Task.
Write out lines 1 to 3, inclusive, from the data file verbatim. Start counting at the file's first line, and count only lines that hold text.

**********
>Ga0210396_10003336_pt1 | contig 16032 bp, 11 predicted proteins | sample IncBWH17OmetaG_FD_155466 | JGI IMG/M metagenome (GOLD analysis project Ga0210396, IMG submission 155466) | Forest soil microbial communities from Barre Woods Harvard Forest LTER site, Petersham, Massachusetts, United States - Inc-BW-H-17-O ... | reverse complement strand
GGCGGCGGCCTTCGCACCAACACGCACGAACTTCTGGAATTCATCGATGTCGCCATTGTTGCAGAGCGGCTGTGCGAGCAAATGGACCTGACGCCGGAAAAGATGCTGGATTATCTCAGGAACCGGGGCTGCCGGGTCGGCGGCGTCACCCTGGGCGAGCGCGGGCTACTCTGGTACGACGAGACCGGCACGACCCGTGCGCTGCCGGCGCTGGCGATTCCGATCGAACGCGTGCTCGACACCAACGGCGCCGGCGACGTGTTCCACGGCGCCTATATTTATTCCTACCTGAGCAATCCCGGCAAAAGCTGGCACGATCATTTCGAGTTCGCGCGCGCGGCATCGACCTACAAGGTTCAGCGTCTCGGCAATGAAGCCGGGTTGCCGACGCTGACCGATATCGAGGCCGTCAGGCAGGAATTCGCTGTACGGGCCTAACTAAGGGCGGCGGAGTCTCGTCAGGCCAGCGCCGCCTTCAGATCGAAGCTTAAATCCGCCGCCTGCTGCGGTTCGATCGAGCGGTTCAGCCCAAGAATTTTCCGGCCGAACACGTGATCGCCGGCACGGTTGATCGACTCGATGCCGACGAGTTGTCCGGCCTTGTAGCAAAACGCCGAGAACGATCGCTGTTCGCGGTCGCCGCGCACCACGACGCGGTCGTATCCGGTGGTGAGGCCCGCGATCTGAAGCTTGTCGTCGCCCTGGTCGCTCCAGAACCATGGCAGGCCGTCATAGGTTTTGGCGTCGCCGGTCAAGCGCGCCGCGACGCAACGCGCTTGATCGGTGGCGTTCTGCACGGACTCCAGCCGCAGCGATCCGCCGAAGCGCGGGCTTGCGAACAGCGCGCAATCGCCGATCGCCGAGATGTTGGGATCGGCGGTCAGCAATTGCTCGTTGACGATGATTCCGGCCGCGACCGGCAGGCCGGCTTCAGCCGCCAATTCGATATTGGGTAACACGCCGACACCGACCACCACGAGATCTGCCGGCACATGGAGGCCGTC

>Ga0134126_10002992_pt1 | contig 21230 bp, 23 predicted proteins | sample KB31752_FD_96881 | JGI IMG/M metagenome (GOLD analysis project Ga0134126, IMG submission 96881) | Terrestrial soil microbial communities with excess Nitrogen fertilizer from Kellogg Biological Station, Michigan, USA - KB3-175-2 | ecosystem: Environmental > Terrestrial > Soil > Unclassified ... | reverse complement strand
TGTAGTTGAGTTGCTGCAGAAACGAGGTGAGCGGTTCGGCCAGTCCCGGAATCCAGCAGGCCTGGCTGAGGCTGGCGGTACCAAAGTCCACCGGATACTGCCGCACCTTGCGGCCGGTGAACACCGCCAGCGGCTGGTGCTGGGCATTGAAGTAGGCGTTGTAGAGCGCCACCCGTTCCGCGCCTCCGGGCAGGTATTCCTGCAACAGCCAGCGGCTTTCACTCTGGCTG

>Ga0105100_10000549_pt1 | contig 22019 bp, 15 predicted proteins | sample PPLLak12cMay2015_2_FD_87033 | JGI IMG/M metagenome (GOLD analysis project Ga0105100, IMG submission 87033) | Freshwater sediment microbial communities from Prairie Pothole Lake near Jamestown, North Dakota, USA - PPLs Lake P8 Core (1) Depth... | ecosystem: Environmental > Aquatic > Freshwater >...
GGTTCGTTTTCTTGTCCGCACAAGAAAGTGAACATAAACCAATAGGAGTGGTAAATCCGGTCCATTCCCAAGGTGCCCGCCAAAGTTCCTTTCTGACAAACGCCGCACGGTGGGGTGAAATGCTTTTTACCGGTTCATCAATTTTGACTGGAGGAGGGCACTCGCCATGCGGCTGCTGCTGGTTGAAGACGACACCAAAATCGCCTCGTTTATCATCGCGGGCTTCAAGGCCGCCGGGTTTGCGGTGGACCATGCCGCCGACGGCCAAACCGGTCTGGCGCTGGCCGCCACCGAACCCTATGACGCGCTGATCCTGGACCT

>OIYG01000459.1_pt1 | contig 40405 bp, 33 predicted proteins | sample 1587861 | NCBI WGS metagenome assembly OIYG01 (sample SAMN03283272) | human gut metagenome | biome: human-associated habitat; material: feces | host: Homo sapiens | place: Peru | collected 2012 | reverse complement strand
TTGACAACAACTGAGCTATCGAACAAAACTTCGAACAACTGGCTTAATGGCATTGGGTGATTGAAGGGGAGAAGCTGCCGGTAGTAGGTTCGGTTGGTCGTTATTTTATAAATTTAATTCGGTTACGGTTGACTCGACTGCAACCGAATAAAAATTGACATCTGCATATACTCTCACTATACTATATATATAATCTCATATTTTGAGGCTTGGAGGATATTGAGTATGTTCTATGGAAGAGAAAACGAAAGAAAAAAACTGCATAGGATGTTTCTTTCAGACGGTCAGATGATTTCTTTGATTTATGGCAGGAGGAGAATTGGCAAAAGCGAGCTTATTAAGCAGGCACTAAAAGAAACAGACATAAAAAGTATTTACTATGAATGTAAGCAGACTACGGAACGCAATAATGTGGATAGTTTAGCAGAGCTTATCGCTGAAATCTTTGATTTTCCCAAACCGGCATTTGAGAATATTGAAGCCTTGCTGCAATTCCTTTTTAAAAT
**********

>Ga0210396_10003336_pt1 | contig 16032 bp, 11 predicted proteins | sample IncBWH17OmetaG_FD_155466 | JGI IMG/M metagenome (GOLD analysis project Ga0210396, IMG submission 155466) | Forest soil microbial communities from Barre Woods Harvard Forest LTER site, Petersham, Massachusetts, United States - Inc-BW-H-17-O ... | reverse complement strand
GGCGGCGGCCTTCGCACCAACACGCACGAACTTCTGGAATTCATCGATGTCGCCATTGTTGCAGAGCGGCTGTGCGAGCAAATGGACCTGACGCCGGAAAAGATGCTGGATTATCTCAGGAACCGGGGCTGCCGGGTCGGCGGCGTCACCCTGGGCGAGCGCGGGCTACTCTGGTACGACGAGACCGGCACGACCCGTGCGCTGCCGGCGCTGGCGATTCCGATCGAACGCGTGCTCGACACCAACGGCGCCGGCGACGTGTTCCACGGCGCCTATATTTATTCCTACCTGAGCAATCCCGGCAAAAGCTGGCACGATCATTTCGAGTTCGCGCGCGCGGCATCGACCTACAAGGTTCAGCGTCTCGGCAATGAAGCCGGGTTGCCGACGCTGACCGATATCGAGGCCGTCAGGCAGGAATTCGCTGTACGGGCCTAACTAAGGGCGGCGGAGTCTCGTCAGGCCAGCGCCGCCTTCAGATCGAAGCTTAAATCCGCCGCCTGCTGCGGTTCGATCGAGCGGTTCAGCCCAAGAATTTTCCGGCCGAACACGTGATCGCCGGCACGGTTGATCGACTCGATGCCGACGAGTTGTCCGGCCTTGTAGCAAAACGCCGAGAACGATCGCTGTTCGCGGTCGCCGCGCACCACGACGCGGTCGTATCCGGTGGTGAGGCCCGCGATCTGAAGCTTGTCGTCGCCCTGGTCGCTCCAGAACCATGGCAGGCCGTCATAGGTTTTGGCGTCGCCGGTCAAGCGCGCCGCGACGCAACGCGCTTGATCGGTGGCGTTCTGCACGGACTCCAGCCGCAGCGATCCGCCGAAGCGCGGGCTTGCGAACAGCGCGCAATCGCCGATCGCCGAGATGTTGGGATCGGCGGTCAGCAATTGCTCGTTGACGATGATTCCGGCCGCGACCGGCAGGCCGGCTTCAGCCGCCAATTCGATATTGGGTAACACGCCGACACCGACCACCACGAGATCTGCCGGCACATGGAGGCCGTC

>Ga0134126_10002992_pt1 | contig 21230 bp, 23 predicted proteins | sample KB31752_FD_96881 | JGI IMG/M metagenome (GOLD analysis project Ga0134126, IMG submission 96881) | Terrestrial soil microbial communities with excess Nitrogen fertilizer from Kellogg Biological Station, Michigan, USA - KB3-175-2 | ecosystem: Environmental > Terrestrial > Soil > Unclassified ... | reverse complement strand